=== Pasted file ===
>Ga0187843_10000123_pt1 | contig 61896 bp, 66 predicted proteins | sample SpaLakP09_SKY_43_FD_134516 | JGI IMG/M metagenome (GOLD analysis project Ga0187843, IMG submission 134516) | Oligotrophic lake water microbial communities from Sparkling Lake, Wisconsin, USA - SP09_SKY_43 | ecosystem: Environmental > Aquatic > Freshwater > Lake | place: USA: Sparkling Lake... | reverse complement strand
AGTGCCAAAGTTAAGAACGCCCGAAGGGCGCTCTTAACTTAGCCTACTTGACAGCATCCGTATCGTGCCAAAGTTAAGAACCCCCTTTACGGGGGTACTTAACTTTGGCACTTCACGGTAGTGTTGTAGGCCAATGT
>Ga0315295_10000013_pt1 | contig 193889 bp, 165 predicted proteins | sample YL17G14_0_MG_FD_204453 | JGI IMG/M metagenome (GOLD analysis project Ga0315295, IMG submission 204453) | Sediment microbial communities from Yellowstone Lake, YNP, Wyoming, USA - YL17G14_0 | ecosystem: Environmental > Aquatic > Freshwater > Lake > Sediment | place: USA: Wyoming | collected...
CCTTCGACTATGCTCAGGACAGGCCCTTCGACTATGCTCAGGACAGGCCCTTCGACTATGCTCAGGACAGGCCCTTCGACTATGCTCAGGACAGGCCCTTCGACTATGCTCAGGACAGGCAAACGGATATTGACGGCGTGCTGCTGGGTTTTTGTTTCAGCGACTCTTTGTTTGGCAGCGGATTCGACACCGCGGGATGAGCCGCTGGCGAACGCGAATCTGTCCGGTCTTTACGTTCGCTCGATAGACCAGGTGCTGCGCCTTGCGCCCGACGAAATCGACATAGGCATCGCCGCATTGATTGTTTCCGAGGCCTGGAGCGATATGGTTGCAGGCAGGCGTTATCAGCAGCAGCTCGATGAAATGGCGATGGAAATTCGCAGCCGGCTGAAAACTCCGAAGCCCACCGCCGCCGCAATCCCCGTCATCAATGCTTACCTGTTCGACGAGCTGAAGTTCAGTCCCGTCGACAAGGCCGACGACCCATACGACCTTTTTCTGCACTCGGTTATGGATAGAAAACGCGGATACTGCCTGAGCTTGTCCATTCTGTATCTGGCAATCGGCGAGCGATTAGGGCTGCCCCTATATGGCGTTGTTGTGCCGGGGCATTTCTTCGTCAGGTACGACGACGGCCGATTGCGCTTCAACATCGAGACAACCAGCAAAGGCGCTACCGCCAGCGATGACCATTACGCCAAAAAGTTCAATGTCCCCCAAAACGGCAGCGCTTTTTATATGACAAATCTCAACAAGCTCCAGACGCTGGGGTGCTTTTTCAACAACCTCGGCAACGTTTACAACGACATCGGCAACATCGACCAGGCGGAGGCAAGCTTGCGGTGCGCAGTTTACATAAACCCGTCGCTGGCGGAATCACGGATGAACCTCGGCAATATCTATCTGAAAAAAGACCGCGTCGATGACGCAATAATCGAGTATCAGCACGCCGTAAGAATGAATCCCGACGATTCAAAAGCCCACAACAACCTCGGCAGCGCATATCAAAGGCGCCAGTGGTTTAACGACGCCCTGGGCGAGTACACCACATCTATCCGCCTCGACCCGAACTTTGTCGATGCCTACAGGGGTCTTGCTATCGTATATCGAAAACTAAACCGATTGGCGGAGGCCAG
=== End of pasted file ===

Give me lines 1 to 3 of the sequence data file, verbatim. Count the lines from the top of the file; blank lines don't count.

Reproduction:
>Ga0187843_10000123_pt1 | contig 61896 bp, 66 predicted proteins | sample SpaLakP09_SKY_43_FD_134516 | JGI IMG/M metagenome (GOLD analysis project Ga0187843, IMG submission 134516) | Oligotrophic lake water microbial communities from Sparkling Lake, Wisconsin, USA - SP09_SKY_43 | ecosystem: Environmental > Aquatic > Freshwater > Lake | place: USA: Sparkling Lake... | reverse complement strand
AGTGCCAAAGTTAAGAACGCCCGAAGGGCGCTCTTAACTTAGCCTACTTGACAGCATCCGTATCGTGCCAAAGTTAAGAACCCCCTTTACGGGGGTACTTAACTTTGGCACTTCACGGTAGTGTTGTAGGCCAATGT
>Ga0315295_10000013_pt1 | contig 193889 bp, 165 predicted proteins | sample YL17G14_0_MG_FD_204453 | JGI IMG/M metagenome (GOLD analysis project Ga0315295, IMG submission 204453) | Sediment microbial communities from Yellowstone Lake, YNP, Wyoming, USA - YL17G14_0 | ecosystem: Environmental > Aquatic > Freshwater > Lake > Sediment | place: USA: Wyoming | collected...